The Darkness Between by Jeremy Minton
A long-lost human colony suddenly finds strangers come among them, men they call Magicians because of the technological marvels they have brought. These newcomers, as the reader knows but the people of the settlement do not, need to mine metals to repair their stranded space ship, and they have convinced the locals to assist.
The Hawk Star shone alone in the sky, scoring the heavens with its ancient, rapid glide, but all thoughts of beauty were cast aside as we looked at the slag heaps and the squalid tents, the iron railroads stretching into the desert. There was not a man among us who did not quail at the sight. No one could look at what had been done to this land and believe that anything virtuous could grow out of such ruin.
It was the Magicians who had done this with their steam and iron engines. I hated them for it, but the hate had been abstract, theoretical. Since then, the things I had suffered at their hands had given me an infinite number of reasons to make it personal. I had seen people beaten by weariness, broken by carelessness. I had seen my father worn by useless rage, seen my brother seduced by lies. Most of all, I had seen the stupidity and indifference of this man, Merrison, and the trouble it had brought.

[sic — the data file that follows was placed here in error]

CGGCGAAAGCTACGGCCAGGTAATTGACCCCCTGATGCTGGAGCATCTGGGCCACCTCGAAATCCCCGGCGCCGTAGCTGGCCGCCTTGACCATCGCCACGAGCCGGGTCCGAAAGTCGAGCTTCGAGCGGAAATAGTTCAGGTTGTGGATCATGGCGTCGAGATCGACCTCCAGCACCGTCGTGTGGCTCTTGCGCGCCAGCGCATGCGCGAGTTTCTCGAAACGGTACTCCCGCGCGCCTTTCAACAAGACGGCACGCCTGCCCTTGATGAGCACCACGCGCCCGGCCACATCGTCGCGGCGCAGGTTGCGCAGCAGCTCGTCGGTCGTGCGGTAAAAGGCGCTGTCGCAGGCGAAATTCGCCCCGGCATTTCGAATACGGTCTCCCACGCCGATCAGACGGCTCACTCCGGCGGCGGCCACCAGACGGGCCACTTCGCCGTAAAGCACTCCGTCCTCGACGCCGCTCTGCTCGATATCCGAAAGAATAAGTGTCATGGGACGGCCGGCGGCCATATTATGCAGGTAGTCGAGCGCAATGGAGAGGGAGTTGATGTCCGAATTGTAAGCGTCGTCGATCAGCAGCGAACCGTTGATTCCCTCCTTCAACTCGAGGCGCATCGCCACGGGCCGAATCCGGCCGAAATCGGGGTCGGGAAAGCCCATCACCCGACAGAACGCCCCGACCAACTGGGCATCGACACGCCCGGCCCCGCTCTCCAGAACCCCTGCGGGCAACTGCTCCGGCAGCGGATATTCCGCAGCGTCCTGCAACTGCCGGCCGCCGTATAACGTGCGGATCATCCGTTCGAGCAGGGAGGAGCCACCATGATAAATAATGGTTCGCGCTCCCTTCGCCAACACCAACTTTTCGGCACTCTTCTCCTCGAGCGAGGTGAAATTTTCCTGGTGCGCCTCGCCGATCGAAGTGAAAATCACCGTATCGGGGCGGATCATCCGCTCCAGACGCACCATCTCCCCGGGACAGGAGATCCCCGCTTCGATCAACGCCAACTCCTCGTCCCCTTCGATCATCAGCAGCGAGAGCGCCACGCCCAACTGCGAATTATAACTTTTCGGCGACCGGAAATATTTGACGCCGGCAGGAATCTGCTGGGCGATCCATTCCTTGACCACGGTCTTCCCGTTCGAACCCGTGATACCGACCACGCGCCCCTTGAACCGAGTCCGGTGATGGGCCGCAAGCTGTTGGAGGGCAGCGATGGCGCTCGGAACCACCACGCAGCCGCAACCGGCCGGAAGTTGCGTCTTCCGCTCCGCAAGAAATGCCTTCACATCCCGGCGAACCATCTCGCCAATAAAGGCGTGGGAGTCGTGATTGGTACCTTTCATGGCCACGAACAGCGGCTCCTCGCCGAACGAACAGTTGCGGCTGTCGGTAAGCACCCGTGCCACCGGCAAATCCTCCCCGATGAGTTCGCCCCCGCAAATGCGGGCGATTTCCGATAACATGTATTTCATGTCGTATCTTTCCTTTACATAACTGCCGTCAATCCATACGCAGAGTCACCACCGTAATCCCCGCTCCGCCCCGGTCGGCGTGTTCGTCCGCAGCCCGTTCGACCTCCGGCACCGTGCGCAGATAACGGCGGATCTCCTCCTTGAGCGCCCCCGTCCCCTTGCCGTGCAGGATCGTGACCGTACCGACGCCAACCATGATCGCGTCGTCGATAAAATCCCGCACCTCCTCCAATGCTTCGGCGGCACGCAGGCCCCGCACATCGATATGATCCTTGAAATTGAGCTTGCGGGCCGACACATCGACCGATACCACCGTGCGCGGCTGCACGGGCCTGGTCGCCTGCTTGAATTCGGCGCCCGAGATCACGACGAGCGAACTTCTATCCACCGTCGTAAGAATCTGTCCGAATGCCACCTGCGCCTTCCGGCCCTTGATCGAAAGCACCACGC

Now a group of local workers including the narrator, Brand, and his family have fallen into the deep tunnels beneath the mine, and there seems to be no way out. Worse, they discover that the tunnels are inhabited by a strange, deadly species, making the need to escape more urgent. But the trapped men have begun to fight among themselves, pitting those who hate Merrison against those who believe he is the only one who can lead them out of the tunnels to safety.
This general scenario is a common one in SF, but it is told here from the less usual point of view of the locals. It is a complicated telling that begins in the tunnels but spends much time in flashbacks and double flashbacks, as we learn of the arrival of the Magicians and the growing hostility towards them, amounting to a murderous fanaticism. Brand realizes he must weigh the evidence for himself, to decide whether to trust his father or Merrison, but I would have preferred Brand to discover the answer more by his own efforts, instead of Merrison revealing so much of it.
How to Talk to Girls at Parties by Neil Gaiman
Enn is jealous of his friend Vic, who knows how to get girls. "You just talk to them," Vic advises. "They're just girls, they're not from another planet." Except that, at this particular party, yes, they are.
"Are you from 'round here?" I asked the girl.
She shook her head. She wore a low-cut silvery top, and I tried not to stare at the swell of her breasts.
I said, "What's your name? I'm Enn."
"Wain's Wain," she said, or something that sounded like it. "I'm a second."
"That's uh. That's a different name."